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HPV and cancer care among the dinosaurs

D Lewis's picture
D Lewis
Posts: 1545
Joined: Jan 2010

At what point in your diagnosis/treatment process were you informed about the potential significance of the HPV virus to mouth and throat cancers? Never? During follow-up on that first discovery of a metastatic tumor? By your PCP? By your oncologist? Radiologist?

Perhaps I'm expecting too much too soon. A 3-cm lymph node was removed (Jan 20th) by my ENT doc, I was given the surprise diagnosis of Mets SCC on Jan 27th, and I'm STILL waiting for permission from my insurance company for the PET-CT. Multiple nasal scopings have not yet revealed a primary.

I raised the subject yesterday with my GP/OBGYN, who treated me for HPV infection many years ago, and he dismissed the idea, saying HPV causes anal and cervical cancer, and not to worry my pretty little head about it. I have a MedLine article about HPV and HN cancers, I'm attaching a dinosaur sticker, and I'm leaving it with his nurse today.

I sent an email to my ENT on Saturday, asking him to have my excised mets SCC tested for the presence of HPV. I have not yet even received the courtesy of a reply. Not even to my follow-up calls. Have I jumped the gun here? Is this, perhaps, an oncologist's job rather than the ENT? I am convinced that the knowledge of whether my tumor is HPV+ will help guide my ENT in his search for the primary and for more mets.

Who WILL my PCP be? Will it be the ENT who found the thing? My family practioner? Is it my choice? At what point should I leave the stone age, and head for UC Davis or Stanford? I'm going to have to change my screen name to "woefully ignorant."

Skiffin16's picture
Skiffin16
Posts: 8100
Joined: Sep 2009

It seems to me that your GP/OBGYN needs to get up to speed (in all fairness though, an ENT would be more informed of thoat related cancers and causes I'd presume though rather than an OBGYN)....you can search yourself on Google and see many articles relating to the rise of HPV derived throat cancer (for that matter search this forum, you'll see many references). It's to the point that many articles and studies suggest that it will overtake tobacco derived throat cancers in a few years.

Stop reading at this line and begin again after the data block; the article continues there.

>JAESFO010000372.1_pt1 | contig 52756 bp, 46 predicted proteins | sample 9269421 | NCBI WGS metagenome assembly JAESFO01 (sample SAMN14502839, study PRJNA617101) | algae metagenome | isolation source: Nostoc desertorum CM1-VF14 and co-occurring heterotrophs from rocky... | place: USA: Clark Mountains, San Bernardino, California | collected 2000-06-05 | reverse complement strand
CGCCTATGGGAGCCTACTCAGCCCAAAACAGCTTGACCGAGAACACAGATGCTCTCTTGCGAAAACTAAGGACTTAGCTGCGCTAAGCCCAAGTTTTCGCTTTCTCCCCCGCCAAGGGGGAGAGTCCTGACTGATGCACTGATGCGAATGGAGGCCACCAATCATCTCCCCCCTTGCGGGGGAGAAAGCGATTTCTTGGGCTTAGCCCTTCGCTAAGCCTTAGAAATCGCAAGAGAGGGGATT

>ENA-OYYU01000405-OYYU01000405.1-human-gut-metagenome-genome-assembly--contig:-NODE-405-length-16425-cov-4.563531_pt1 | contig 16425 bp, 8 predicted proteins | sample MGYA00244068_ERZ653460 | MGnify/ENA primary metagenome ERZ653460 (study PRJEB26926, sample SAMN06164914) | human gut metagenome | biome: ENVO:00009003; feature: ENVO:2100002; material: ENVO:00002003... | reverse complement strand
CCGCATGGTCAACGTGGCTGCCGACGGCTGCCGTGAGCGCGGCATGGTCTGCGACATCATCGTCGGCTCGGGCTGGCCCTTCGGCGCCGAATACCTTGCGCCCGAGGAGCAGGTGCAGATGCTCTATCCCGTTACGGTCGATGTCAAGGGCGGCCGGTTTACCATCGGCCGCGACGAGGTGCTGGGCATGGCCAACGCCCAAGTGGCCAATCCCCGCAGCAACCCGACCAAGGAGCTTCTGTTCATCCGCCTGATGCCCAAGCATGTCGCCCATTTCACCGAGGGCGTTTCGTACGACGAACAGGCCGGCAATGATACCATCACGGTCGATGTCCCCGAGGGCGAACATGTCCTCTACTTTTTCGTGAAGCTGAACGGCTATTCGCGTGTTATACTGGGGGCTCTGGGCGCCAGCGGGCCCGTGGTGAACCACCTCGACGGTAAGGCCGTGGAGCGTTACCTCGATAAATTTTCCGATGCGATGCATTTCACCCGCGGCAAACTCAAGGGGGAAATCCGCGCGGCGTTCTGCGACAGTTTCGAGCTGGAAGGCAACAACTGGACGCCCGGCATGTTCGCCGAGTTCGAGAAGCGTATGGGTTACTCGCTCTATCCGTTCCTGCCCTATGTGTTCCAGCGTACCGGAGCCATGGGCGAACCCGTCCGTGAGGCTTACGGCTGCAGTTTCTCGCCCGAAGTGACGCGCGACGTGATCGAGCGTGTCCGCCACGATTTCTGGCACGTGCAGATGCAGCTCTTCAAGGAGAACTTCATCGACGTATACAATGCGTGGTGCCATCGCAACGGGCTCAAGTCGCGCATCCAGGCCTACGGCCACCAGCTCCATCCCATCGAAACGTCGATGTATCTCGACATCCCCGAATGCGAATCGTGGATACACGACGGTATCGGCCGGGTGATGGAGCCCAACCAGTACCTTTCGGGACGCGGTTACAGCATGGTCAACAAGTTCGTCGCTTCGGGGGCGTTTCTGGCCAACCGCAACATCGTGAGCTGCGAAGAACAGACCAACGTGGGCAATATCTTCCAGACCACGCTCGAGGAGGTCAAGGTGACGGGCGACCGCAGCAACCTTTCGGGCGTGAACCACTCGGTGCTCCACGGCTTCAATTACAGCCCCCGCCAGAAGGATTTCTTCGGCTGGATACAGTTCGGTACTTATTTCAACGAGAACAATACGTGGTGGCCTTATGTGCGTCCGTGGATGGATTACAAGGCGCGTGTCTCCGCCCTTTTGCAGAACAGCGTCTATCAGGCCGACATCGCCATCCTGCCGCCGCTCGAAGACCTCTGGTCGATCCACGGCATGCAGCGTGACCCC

To answer your question on when I was informed of the possibility of an HPV derived throat cancer... My ENT suggested that on day one, as soon as he realized my symptoms of possible cancer and that I was never a tobacco user.

He had me do a CT that same day, and three days later removed my tonsils, staged my cancer SCC stage III and confirmed it was SCC. He sent my biopsy tissues out for HPV confirmation and about 3 - 4 weeks the results came back positive for HPV.

If your doctors are that out of touch, you might shop around for a second opinion.

Good Luck and Keep us informed of your journey,
John

ratface's picture
ratface
Posts: 1254
Joined: Aug 2009

From what your descibing I might consider moving my care over to a comprehensive cancer treatment facility from the start. You will be much better off in the long run. You want a facility where the ENt, radiologist, chemo oncologist, and possibly a dentist and nutritionist have some form of communication with one another relative to your treatment. In large University settings this is known as the tumor board. You can search right on this sight to see if your hospital is cancer treatment accredited. You can also search here to see how many head and neck cases they treat per year. Head and neck cancer affects 4% of the U.S. population which amounts to a handful of cases for many hospitals per year. You want to be treated somewhere that does thousands per year and this usually is a university setting. Take the time now to set things up correctly as these folks will have the power of life and death over you. Personally I used two different hospitals, I loved my radiaologist, had an OK chemo oncologist and felt my ENT was not up to par. There is nothing that says you can't go where your insurance is acceapted. A second opnion may open your eyes to new technologies or procedures not practiced where you are now.

Slow down a bit. I sense a lot of anger in your posts and I understand that, but you have time to get this right. Just being here speaks to you looking for the right answers. We are all here to help and learn from each other. Keep your questions comming.

D Lewis's picture
D Lewis
Posts: 1545